21 July 2013
Pine Gap Helps Drone Strikes

By Staff Writers
The Australian


CENTRAL Australia's Pine Gap spy base has reportedly played a key role in the United States' controversial drone strikes involving the "targeted killing" of al-Qaeda and Taliban chiefs.

Fairfax Media on Saturday reported that former personnel at the Australian-American base had described the facility's success in locating and tracking al-Qaeda and Taliban leaders - and other insurgent activity in Afghanistan and Pakistan - as "outstanding".

Fairfax said it had confirmed a key function of the top-secret signals intelligence base near Alice Springs was to track the precise "geolocation" of radio signals, including hand-held radios and mobile phones, from the Middle East across Asia to China, North Korea and the Russian far east.

It said this information had been used to identify the location of terrorist suspects, information that was then fed into the US drone strike program and other military operations.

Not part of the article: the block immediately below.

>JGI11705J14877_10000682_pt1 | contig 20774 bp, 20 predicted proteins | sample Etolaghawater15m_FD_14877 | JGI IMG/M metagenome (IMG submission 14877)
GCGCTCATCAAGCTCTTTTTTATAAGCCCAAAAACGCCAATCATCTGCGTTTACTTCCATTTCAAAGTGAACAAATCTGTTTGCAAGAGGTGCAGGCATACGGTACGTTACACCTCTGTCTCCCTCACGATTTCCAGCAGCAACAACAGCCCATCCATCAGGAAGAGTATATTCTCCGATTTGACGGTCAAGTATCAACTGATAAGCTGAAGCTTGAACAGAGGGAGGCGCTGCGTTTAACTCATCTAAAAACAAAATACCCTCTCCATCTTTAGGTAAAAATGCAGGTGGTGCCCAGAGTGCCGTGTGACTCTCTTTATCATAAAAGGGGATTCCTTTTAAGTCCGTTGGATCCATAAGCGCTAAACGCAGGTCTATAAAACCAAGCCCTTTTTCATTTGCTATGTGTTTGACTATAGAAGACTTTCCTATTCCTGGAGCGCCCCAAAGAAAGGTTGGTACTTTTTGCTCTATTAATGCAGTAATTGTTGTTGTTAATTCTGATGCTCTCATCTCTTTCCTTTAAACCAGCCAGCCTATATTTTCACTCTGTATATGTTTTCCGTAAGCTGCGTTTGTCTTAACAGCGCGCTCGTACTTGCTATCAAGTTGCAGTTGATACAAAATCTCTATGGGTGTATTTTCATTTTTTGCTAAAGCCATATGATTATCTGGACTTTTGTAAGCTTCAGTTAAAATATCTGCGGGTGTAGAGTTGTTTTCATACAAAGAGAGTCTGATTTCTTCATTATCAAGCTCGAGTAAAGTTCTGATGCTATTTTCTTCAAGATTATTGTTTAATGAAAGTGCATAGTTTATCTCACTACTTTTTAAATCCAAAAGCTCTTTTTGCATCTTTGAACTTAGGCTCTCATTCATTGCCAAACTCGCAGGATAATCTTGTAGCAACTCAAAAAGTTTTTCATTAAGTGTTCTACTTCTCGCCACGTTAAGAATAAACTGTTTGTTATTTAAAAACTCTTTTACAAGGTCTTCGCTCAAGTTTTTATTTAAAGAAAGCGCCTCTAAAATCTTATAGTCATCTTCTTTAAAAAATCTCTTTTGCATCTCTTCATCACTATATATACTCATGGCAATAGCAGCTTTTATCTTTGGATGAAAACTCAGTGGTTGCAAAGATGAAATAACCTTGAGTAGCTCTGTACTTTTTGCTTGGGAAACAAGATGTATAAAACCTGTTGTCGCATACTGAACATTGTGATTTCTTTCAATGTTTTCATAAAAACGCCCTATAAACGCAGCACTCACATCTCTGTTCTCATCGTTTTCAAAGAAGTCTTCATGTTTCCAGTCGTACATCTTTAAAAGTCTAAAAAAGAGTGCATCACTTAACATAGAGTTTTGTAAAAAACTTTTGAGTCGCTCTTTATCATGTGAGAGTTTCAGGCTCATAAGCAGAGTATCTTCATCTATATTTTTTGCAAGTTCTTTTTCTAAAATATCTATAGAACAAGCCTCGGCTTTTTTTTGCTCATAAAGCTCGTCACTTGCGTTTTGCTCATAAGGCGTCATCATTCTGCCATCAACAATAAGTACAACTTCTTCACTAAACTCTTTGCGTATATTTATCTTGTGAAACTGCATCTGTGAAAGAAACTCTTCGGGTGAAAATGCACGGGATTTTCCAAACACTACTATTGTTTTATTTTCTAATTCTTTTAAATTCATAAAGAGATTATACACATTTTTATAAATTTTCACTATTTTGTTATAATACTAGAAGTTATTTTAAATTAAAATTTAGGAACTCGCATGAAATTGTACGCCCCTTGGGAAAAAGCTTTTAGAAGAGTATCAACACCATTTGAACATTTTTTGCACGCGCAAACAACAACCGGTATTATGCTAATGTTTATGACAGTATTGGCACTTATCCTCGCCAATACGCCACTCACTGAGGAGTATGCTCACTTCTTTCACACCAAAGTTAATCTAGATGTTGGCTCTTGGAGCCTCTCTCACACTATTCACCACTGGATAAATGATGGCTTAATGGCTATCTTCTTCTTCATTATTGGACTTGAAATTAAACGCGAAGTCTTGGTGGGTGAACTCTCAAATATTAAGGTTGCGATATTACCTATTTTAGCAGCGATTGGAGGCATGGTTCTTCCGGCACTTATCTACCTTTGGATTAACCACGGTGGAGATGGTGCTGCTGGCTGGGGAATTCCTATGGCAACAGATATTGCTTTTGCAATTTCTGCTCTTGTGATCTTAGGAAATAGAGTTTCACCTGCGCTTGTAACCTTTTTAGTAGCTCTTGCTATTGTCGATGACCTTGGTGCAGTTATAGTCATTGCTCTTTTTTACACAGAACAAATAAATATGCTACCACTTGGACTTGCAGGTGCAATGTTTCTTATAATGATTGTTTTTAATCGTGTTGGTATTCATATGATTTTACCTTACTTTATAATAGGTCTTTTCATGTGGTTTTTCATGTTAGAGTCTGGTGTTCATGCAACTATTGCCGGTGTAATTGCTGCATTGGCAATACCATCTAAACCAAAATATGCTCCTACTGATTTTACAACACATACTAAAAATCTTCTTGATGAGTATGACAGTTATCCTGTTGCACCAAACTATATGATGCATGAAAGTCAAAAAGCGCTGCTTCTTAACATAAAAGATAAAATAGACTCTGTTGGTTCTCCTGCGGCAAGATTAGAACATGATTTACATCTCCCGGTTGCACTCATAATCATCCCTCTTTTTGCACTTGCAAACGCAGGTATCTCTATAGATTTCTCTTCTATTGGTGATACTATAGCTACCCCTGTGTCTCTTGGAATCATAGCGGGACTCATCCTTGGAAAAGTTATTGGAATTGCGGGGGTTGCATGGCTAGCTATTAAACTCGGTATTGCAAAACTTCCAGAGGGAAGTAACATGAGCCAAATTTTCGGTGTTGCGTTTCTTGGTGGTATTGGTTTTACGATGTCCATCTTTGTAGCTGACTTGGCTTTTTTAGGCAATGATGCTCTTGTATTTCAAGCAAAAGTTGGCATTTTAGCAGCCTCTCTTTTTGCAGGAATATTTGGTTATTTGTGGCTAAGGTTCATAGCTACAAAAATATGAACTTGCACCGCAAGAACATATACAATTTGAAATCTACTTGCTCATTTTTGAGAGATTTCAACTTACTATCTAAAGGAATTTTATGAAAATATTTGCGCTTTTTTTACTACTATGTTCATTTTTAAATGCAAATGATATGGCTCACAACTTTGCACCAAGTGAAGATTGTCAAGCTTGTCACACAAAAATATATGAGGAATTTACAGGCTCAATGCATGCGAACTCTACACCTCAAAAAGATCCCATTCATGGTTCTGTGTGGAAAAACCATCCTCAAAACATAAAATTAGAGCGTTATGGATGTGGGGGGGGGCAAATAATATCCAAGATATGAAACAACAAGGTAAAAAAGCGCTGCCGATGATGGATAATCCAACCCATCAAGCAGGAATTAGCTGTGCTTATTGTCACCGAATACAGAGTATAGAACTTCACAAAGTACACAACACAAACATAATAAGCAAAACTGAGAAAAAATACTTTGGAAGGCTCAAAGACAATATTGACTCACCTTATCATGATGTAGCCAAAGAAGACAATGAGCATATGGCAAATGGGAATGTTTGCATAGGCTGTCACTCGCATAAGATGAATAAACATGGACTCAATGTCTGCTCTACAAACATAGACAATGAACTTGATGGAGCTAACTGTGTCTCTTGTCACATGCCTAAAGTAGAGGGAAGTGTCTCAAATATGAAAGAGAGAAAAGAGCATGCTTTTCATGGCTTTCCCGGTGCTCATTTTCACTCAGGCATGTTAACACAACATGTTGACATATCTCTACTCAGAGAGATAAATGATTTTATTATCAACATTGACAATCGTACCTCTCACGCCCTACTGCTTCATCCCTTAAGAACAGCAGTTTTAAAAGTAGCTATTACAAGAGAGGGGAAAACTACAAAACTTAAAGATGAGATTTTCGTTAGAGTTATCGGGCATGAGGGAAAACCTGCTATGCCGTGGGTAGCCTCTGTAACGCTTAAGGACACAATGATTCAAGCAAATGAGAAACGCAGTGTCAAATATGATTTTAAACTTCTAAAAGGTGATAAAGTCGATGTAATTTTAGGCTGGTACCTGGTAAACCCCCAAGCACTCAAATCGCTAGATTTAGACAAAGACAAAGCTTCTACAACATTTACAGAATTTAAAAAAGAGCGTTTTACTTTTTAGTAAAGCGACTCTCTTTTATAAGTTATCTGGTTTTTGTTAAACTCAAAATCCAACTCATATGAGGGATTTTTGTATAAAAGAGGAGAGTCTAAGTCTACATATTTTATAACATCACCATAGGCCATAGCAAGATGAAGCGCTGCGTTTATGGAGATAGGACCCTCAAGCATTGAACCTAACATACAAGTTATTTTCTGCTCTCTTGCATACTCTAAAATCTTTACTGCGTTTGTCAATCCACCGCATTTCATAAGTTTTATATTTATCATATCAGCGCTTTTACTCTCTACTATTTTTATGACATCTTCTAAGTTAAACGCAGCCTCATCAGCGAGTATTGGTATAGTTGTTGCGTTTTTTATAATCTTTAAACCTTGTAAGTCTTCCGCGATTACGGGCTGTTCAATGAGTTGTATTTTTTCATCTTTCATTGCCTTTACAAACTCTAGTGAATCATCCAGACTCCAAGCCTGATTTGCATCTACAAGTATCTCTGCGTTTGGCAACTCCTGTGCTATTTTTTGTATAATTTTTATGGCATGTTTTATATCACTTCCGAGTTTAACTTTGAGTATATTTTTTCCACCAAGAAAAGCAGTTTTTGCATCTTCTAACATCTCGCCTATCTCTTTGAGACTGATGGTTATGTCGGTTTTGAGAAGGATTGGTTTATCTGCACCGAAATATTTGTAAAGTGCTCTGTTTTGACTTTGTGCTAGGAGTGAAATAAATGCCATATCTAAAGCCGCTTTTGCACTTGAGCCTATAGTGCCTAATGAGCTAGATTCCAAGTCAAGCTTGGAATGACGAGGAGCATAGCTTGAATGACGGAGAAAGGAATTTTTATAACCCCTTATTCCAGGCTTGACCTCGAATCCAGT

One former Pine Gap operator told Fairfax the Taliban still have to use radios and phones to conduct their operations.

"We track them, we combine the signals intelligence with imagery, and once we've passed the geolocation intell[igence] on, our job is done. When drones do their job we don't need to track that target any more."

Australian Defence intelligence sources confirmed to Fairfax that finding targets is critically dependent on intelligence gathered and processed through the Pine Gap facility.

"The US will never fight another war in the eastern hemisphere without the direct involvement of Pine Gap," one official said.

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